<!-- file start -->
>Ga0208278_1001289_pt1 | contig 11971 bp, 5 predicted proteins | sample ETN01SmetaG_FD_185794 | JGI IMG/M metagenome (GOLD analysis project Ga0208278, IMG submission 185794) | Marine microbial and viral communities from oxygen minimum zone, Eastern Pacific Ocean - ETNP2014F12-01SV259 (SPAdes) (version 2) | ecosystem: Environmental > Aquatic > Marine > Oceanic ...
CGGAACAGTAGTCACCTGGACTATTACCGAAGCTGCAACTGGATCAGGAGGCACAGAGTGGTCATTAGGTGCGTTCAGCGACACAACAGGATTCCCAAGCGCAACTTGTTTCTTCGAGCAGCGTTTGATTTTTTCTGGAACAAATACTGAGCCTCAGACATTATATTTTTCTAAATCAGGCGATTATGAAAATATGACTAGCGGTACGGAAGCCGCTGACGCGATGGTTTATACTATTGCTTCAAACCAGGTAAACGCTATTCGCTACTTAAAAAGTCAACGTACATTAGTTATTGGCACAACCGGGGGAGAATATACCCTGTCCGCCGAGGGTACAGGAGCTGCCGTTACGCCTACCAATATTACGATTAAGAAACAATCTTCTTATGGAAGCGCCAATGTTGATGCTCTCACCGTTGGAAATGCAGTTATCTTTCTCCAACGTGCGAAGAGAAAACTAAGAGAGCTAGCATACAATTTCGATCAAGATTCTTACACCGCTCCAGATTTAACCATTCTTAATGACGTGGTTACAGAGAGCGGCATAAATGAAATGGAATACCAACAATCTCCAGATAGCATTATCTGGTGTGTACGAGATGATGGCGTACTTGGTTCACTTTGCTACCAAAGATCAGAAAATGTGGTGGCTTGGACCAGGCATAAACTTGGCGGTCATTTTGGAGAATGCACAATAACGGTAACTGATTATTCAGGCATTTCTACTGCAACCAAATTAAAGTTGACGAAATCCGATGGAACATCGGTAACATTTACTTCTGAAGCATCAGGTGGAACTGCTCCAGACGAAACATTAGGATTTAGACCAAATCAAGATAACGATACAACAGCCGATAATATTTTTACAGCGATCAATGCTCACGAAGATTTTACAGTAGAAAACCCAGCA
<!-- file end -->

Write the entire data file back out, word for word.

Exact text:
>Ga0208278_1001289_pt1 | contig 11971 bp, 5 predicted proteins | sample ETN01SmetaG_FD_185794 | JGI IMG/M metagenome (GOLD analysis project Ga0208278, IMG submission 185794) | Marine microbial and viral communities from oxygen minimum zone, Eastern Pacific Ocean - ETNP2014F12-01SV259 (SPAdes) (version 2) | ecosystem: Environmental > Aquatic > Marine > Oceanic ...
CGGAACAGTAGTCACCTGGACTATTACCGAAGCTGCAACTGGATCAGGAGGCACAGAGTGGTCATTAGGTGCGTTCAGCGACACAACAGGATTCCCAAGCGCAACTTGTTTCTTCGAGCAGCGTTTGATTTTTTCTGGAACAAATACTGAGCCTCAGACATTATATTTTTCTAAATCAGGCGATTATGAAAATATGACTAGCGGTACGGAAGCCGCTGACGCGATGGTTTATACTATTGCTTCAAACCAGGTAAACGCTATTCGCTACTTAAAAAGTCAACGTACATTAGTTATTGGCACAACCGGGGGAGAATATACCCTGTCCGCCGAGGGTACAGGAGCTGCCGTTACGCCTACCAATATTACGATTAAGAAACAATCTTCTTATGGAAGCGCCAATGTTGATGCTCTCACCGTTGGAAATGCAGTTATCTTTCTCCAACGTGCGAAGAGAAAACTAAGAGAGCTAGCATACAATTTCGATCAAGATTCTTACACCGCTCCAGATTTAACCATTCTTAATGACGTGGTTACAGAGAGCGGCATAAATGAAATGGAATACCAACAATCTCCAGATAGCATTATCTGGTGTGTACGAGATGATGGCGTACTTGGTTCACTTTGCTACCAAAGATCAGAAAATGTGGTGGCTTGGACCAGGCATAAACTTGGCGGTCATTTTGGAGAATGCACAATAACGGTAACTGATTATTCAGGCATTTCTACTGCAACCAAATTAAAGTTGACGAAATCCGATGGAACATCGGTAACATTTACTTCTGAAGCATCAGGTGGAACTGCTCCAGACGAAACATTAGGATTTAGACCAAATCAAGATAACGATACAACAGCCGATAATATTTTTACAGCGATCAATGCTCACGAAGATTTTACAGTAGAAAACCCAGCA